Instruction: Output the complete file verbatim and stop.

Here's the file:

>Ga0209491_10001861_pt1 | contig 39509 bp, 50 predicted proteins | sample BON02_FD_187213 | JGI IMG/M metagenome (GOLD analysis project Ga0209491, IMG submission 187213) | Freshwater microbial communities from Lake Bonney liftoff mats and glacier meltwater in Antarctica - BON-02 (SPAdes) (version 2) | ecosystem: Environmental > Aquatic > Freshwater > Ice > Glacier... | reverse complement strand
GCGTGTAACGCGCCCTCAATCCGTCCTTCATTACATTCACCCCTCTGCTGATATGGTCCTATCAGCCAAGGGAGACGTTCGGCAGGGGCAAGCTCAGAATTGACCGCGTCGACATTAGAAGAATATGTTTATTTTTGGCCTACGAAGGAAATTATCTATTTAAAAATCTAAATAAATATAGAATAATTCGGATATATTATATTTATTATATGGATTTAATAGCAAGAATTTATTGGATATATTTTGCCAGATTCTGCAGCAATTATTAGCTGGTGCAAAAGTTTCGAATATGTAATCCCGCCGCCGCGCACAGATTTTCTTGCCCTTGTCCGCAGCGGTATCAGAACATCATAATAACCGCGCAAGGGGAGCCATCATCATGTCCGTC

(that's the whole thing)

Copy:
>Ga0209491_10001861_pt1 | contig 39509 bp, 50 predicted proteins | sample BON02_FD_187213 | JGI IMG/M metagenome (GOLD analysis project Ga0209491, IMG submission 187213) | Freshwater microbial communities from Lake Bonney liftoff mats and glacier meltwater in Antarctica - BON-02 (SPAdes) (version 2) | ecosystem: Environmental > Aquatic > Freshwater > Ice > Glacier... | reverse complement strand
GCGTGTAACGCGCCCTCAATCCGTCCTTCATTACATTCACCCCTCTGCTGATATGGTCCTATCAGCCAAGGGAGACGTTCGGCAGGGGCAAGCTCAGAATTGACCGCGTCGACATTAGAAGAATATGTTTATTTTTGGCCTACGAAGGAAATTATCTATTTAAAAATCTAAATAAATATAGAATAATTCGGATATATTATATTTATTATATGGATTTAATAGCAAGAATTTATTGGATATATTTTGCCAGATTCTGCAGCAATTATTAGCTGGTGCAAAAGTTTCGAATATGTAATCCCGCCGCCGCGCACAGATTTTCTTGCCCTTGTCCGCAGCGGTATCAGAACATCATAATAACCGCGCAAGGGGAGCCATCATCATGTCCGTC